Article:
Becoming a mother is interesting. The fear of going through those nine months of food cravings, the visits (scheduled and unscheduled), nausea, the walkouts, the frights, the unease, and a host of others, could make any pregnant woman burst into tears of joy after delivery.
But the news is now here on you that delivery was successful — no post-delivery complications. No operations needed. No issues at all. The protruded belly has now come down, and the baby has come out eventually, hale, healthy and hearty. And the sudden realization of your long desire to become a biological mother of your children now dawns on you. What a great piece of news! What a relief! But can you cope with the irony that as a 30-year woman, you’ve suddenly become a child, a small kid who requires some learning and tutoring. That’s not new, anyway. Every woman that has passed through this stage has become a child at one time or the other. That’s the beauty of motherhood and childbirth. Take your time to learn something new; those things you’ve read in the books but have not had a personal practical experience of them.
Here are a few things you need to know as you begin this new phase in your life. These five important tips will help you now as you nurse your new child and later as you add two or three more kids to the fray.
1. Prevent SIDS
Tips on how to prevent as much as possible Sudden Infant Death Syndrome, SIDS, is surely the greatest and possibly the only thing you would want to hear as you begin to groom your newborn. SID is not a good experience at all. It is a sudden death occurrence that happens to a child at an age usually less than one. And certainly, no mother prays for infant mortality. No mother, not even the new mom, would love to see the first fruit of her womb die suddenly, and without an explainable cause. Records before now showed that about 2,500 cases of SID occurred in the US. However, the figure has declined significantly in recent time. Sadly, a greater number of these occurrences have no known cause; but a few have obvious risk factors. One thing you have to do is ensure that your newborn child is placed in his crib with their faces up and their heads covered. The cribs must be properly cushioned with a firm mattress. The greatest rule under this is: Do not allow pillow, any big blankets or plush toys around the baby in the crib to prevent the baby from being suffocated. If you need to sleep close to your baby, find a separate bed for yourself.
2. Don’t Be Caught Unawares
It is no offence to learn certain things even long before the pregnancy approached the final expected day of delivery. Some ladies who are not into family life prefer even go learn some ins and outs about pregnancy and post-pregnancy experiences as well as life during the first few weeks of delivery. Preparation is the crucial word here. Be sure you’re going to be exhausted and fagged out days preceding and after your delivery. You will have to be helped out in some areas. It is better to get some things ready ahead of the first experience as a mom. The purchase and installation of the car seat should be properly carried out by an expert, ensuring that the car seat clip stands parallel to your baby’s armpits. How about learning the right diapers and how they are changed. Knowledge of the frequency of diapers change should not be overlooked.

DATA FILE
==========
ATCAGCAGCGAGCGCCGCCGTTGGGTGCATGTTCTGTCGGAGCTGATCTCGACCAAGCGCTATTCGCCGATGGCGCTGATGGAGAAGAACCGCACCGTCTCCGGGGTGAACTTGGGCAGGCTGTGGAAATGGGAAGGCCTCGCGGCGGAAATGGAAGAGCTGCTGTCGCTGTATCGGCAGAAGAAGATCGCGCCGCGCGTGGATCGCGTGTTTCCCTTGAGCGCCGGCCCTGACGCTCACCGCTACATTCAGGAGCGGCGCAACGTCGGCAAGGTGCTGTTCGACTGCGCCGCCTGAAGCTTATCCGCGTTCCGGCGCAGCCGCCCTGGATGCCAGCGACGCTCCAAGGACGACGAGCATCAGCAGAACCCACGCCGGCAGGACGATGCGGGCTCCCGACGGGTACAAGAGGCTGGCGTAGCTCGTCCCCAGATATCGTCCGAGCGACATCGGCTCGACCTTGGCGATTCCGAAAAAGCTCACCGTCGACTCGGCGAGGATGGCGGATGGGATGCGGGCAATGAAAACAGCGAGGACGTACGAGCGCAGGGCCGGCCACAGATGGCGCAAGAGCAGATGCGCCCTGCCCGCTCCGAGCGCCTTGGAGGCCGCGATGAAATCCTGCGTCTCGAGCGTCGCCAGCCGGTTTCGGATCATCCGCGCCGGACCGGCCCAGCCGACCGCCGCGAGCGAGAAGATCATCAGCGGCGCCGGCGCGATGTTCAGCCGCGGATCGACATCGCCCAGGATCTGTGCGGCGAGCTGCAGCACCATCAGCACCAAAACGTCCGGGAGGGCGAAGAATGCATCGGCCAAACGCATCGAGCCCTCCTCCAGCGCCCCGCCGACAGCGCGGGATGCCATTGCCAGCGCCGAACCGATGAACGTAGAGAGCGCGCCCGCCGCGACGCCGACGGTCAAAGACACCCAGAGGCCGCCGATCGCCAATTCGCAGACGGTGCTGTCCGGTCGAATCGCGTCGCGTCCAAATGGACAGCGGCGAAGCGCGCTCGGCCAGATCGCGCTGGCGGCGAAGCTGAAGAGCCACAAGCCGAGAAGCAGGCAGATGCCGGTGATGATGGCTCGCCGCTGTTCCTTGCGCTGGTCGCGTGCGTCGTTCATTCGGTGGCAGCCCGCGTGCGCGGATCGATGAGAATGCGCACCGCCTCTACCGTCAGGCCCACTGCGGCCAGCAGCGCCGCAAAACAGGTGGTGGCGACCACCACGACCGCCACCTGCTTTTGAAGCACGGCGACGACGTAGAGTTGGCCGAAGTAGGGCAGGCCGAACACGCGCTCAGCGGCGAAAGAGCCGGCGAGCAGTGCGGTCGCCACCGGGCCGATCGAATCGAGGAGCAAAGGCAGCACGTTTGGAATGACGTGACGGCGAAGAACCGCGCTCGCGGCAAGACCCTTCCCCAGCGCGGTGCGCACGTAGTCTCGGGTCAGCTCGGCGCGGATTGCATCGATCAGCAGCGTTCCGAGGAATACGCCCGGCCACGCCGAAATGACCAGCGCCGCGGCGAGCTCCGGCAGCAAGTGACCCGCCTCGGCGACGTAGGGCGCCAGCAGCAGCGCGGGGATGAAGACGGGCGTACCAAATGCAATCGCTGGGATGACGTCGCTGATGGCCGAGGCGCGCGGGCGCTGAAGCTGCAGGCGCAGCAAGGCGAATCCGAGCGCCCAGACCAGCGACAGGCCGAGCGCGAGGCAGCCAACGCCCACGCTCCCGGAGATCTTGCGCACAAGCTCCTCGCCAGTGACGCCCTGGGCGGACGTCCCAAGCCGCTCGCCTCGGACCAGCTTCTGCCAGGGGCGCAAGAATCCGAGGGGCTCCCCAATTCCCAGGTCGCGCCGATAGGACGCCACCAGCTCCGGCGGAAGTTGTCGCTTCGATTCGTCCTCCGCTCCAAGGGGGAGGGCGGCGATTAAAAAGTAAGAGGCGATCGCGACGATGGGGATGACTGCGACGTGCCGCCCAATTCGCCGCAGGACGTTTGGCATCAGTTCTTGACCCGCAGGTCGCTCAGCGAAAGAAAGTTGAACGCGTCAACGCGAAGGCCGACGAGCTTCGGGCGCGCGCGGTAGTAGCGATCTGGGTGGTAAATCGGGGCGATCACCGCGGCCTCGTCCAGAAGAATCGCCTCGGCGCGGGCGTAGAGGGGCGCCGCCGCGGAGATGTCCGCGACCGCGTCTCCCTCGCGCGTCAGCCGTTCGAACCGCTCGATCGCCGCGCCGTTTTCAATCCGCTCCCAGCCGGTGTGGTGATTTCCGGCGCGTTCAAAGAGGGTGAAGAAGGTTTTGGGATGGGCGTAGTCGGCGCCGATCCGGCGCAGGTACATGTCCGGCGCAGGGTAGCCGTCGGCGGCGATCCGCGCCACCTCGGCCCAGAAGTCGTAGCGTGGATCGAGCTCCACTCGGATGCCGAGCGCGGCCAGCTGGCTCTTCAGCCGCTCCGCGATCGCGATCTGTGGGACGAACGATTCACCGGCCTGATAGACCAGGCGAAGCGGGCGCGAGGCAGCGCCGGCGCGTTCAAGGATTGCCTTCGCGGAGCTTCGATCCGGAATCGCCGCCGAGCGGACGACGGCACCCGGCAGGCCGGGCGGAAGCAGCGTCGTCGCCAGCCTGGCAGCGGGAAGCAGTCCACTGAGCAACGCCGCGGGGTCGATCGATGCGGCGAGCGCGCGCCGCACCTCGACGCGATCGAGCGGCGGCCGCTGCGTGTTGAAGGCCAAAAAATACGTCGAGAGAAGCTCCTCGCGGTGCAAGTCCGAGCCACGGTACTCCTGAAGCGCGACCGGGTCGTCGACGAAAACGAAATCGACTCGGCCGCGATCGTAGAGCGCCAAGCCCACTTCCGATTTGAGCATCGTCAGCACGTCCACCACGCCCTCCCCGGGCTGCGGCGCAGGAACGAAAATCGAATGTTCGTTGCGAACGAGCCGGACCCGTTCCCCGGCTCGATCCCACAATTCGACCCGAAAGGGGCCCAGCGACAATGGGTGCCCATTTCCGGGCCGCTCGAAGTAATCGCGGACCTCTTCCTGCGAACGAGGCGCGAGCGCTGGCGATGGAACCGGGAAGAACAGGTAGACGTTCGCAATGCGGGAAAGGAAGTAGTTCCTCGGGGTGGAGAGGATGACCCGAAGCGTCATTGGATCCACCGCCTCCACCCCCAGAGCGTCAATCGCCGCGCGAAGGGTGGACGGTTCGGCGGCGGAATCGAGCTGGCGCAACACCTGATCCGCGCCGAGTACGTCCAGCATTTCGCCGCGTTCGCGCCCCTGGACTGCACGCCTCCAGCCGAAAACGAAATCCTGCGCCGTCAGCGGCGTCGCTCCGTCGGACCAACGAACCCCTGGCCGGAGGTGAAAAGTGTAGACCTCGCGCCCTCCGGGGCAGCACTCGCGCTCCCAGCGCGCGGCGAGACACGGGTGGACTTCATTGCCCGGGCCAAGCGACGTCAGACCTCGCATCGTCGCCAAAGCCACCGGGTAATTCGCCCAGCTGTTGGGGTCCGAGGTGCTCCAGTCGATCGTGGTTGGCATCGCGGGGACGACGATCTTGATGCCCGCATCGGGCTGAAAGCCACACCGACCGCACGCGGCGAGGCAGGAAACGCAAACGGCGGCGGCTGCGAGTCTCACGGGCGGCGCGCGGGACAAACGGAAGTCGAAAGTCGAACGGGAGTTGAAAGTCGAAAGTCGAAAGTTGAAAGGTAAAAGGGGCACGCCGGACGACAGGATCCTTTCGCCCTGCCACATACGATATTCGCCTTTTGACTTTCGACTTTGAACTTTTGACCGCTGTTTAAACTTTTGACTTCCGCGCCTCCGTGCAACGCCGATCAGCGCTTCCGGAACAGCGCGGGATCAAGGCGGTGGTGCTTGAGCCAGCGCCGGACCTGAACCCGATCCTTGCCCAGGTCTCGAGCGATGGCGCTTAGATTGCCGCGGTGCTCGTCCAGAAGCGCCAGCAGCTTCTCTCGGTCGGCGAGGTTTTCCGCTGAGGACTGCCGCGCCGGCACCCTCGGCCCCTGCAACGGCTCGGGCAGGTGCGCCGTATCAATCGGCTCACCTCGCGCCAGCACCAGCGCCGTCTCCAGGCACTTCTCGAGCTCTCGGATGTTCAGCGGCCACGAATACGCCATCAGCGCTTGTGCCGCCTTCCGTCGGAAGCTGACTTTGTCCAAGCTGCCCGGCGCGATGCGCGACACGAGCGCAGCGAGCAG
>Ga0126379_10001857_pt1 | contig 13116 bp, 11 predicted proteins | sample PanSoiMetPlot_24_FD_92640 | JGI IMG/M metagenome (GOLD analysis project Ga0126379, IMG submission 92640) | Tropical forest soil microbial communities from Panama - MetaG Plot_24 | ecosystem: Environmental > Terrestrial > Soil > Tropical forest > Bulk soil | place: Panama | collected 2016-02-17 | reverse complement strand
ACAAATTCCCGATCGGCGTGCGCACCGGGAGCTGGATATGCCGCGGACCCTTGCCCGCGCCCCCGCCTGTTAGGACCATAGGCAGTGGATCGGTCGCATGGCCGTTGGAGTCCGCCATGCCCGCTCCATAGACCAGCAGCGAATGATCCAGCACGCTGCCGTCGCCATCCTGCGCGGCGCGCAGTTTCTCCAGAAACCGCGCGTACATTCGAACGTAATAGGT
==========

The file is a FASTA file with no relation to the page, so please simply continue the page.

3. Create Some Routine
Creating a routine is good both for your rest and the comfort of the baby. Babies want to flow with you, and this can only become fun if they make this into a routine to which they can relate immediately daily. There are quite many things you can do to create and a couple of areas of your babying that you could make this routine work. The bedding times, bedtimes and bath time. Let this part of him, and you can be sure that the older he grows, the easier it becomes for you to correct him and put him on the right track as he wakes up daily. The lullabies or rocking, playing, reading, and praying are all the things that will stick to the baby’s subconscious if you make them into a routine. Organize yourself so that the time of your nap does not conflict with that of your baby. Try to rest when the child goes to bed. Make this a regular and consistent practice.
4. Never Play To Public Sentiment
It is often surprising that some moms, even those who are old in the system of child-rearing and parenting still don’t know their rights. Many often play into the sentiment of the people will talk. For instance, it is your right to breastfeed your child, anywhere, anytime. Although you have to respect the right of others, never think of what the public will feel when it comes to publicly breastfeeding your child. Also, it is your right to determine how long you want to breastfeed your child. Women in the United States breastfeed their babies for around 6 months, on the average.
5. Set Some Boundaries
You need some people around you from the family and the circle of friends. However, your new experience gives you the opportunity to keep space and set some boundaries. Take time to be on your own. This kind of space is healthy for both you and your baby. Never feel bad about it.
As you are beginning your new phase in life, take the health of your baby pretty seriously and be sure you give the best as he arrives to live. He has the right to live as you do as well.